Category: Information

The Last Notes

Satanic symbols and samples of vandalism found in Roman ruins of Ostia Antica

Satanic symbols and samples of vandalism found in Roman ruins of Ostia Antica

Archaeologists working at Roman ruins in Ostia Antica, near Rome, have come across an unpleasant discovery while reopening an archaeological site that was full of Satanic symbols. The excavation, led by an American and Canadian team of archaeologists from the Institute of Culture Romana, is revealing information about the homes of the Roman upper class in the 4th century BC.

Greek mythology: the legend of Pegasus

Greek mythology: the legend of Pegasus

Greek mythology is a whole torrent of good stories and legends and perhaps one of the most famous is that of Pegasus, the famous winged horse of impressive white color, son of Poseidon, Greek god of the sea, and Medusa, the Gorgon. It says that it was born in the sources of the ocean and that is why it received its name, which comes from the Greek word phgh (pagé), which means spring.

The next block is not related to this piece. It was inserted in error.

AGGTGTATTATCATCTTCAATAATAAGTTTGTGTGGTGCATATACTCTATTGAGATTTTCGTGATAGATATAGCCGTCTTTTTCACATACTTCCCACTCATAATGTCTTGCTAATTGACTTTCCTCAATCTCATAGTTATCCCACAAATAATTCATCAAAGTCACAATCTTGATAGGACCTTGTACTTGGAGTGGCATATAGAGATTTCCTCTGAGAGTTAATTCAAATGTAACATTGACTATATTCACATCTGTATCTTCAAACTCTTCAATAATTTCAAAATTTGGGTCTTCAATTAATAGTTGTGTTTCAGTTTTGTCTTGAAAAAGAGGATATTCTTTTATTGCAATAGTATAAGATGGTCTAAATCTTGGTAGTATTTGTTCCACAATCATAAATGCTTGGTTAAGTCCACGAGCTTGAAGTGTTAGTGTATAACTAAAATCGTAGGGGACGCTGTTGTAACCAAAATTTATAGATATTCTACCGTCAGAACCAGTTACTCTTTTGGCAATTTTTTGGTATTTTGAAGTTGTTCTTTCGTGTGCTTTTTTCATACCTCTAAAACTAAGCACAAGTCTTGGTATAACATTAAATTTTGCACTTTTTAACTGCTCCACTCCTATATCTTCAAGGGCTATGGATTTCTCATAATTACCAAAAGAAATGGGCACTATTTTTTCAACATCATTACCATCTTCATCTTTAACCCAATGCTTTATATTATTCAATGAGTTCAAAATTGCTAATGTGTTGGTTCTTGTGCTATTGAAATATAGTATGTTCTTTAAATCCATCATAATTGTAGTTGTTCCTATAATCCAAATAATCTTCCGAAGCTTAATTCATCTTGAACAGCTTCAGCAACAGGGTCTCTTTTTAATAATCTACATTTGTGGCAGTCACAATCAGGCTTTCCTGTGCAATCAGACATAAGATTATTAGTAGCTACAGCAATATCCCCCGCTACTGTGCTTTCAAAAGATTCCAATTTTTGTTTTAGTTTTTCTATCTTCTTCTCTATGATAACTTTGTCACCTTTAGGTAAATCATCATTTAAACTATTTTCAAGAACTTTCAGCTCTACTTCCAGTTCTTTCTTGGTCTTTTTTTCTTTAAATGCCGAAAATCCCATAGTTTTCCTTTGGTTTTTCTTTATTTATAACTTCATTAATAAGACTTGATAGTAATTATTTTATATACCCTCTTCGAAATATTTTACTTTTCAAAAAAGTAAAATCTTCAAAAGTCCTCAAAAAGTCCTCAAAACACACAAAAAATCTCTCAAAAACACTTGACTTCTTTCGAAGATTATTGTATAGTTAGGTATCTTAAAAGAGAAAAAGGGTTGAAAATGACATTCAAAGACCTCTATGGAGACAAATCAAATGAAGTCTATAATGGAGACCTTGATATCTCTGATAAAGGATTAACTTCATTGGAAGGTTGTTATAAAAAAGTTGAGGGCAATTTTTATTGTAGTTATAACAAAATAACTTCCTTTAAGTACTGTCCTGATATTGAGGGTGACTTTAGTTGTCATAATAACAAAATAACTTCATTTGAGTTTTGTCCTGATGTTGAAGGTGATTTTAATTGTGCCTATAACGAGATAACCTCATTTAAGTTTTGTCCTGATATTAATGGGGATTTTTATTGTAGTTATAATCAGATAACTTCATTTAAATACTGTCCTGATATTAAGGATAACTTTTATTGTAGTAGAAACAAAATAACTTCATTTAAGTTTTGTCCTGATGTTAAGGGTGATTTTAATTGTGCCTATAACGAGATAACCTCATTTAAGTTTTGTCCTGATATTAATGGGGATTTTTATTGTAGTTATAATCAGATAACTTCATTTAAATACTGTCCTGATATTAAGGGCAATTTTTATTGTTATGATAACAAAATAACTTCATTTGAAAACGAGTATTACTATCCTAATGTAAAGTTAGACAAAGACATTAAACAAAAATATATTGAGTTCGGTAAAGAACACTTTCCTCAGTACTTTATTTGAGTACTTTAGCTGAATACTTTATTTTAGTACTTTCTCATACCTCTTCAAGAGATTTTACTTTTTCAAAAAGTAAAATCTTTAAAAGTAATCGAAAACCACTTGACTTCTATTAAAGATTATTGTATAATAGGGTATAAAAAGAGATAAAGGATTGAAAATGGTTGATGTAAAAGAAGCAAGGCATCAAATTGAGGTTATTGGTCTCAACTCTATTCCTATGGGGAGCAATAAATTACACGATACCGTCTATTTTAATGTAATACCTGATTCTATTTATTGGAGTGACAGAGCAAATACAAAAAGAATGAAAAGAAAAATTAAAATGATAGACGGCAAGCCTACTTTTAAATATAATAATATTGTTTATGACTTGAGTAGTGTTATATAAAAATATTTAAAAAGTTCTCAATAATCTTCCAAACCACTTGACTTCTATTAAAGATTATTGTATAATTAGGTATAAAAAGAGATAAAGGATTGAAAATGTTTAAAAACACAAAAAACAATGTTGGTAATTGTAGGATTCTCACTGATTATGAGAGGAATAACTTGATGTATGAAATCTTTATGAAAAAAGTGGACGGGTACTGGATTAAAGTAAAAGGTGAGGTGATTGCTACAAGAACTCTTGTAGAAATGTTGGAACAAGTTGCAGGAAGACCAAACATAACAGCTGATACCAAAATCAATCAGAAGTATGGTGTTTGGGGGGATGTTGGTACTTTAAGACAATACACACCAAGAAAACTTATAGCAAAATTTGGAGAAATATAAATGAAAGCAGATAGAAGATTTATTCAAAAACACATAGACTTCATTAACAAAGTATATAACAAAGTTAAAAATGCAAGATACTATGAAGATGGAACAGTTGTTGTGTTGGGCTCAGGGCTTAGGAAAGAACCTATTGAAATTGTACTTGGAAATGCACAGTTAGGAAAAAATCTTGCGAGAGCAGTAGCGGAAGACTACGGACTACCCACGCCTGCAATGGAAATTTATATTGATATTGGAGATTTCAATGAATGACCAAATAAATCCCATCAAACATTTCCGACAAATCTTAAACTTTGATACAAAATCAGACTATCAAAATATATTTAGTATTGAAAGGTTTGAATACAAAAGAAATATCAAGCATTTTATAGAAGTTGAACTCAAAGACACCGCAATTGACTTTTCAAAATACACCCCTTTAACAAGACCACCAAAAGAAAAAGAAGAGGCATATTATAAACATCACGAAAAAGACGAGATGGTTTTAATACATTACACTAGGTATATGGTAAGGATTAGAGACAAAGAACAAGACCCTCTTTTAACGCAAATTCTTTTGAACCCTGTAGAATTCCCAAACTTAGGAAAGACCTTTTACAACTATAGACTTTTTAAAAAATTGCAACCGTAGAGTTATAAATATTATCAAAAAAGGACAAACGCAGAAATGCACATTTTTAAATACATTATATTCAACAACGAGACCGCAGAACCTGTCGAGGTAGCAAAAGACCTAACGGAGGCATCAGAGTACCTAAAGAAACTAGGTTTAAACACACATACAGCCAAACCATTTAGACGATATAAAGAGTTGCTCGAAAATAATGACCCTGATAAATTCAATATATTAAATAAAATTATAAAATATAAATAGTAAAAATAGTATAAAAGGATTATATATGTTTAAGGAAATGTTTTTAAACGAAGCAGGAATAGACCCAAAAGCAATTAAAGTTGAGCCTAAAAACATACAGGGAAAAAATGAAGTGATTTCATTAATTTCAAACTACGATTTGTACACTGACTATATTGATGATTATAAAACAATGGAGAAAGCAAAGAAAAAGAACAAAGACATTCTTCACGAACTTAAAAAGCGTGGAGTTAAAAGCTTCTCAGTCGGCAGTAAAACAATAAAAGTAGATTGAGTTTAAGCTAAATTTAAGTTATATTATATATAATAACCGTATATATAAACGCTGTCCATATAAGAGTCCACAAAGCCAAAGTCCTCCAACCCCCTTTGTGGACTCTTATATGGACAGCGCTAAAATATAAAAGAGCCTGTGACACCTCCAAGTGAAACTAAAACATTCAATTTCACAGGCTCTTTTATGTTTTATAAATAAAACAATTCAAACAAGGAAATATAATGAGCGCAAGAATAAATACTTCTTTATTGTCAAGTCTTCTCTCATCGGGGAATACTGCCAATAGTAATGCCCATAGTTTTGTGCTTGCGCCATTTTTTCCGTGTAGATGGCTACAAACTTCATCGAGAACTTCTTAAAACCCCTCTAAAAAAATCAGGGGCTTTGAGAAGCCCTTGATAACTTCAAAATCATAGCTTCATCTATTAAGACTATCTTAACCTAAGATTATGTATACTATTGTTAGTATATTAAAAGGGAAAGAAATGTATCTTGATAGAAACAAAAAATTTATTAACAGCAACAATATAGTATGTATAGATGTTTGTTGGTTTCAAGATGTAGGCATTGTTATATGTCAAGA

Excavations at Angkor Wat to study the daily life of the Khmer Empire

Excavations at Angkor Wat to study the daily life of the Khmer Empire

Researchers working at Angkor Wat have long been studying temples, kings and the life of high society, but now they want to continue working on the site with a new approach, focusing on trying to learn about another aspect of the iconic Khmer Empire. (802-1413), that of normal people.

Remains of 2,000-year-old Roman Legion camp unearthed in Israel

Remains of 2,000-year-old Roman Legion camp unearthed in Israel

Rome had all of Palestine under its rule between the 1st and 2nd centuries AD, and at that time there were two Jewish uprisings against the Romans. The establishment of a Roman Legion as an outpost in Galilee may have existed to prevent the revolts of the second century from spreading to the north and this camp, the only known of its kind in the eastern part of the Roman Empire, is now being excavated.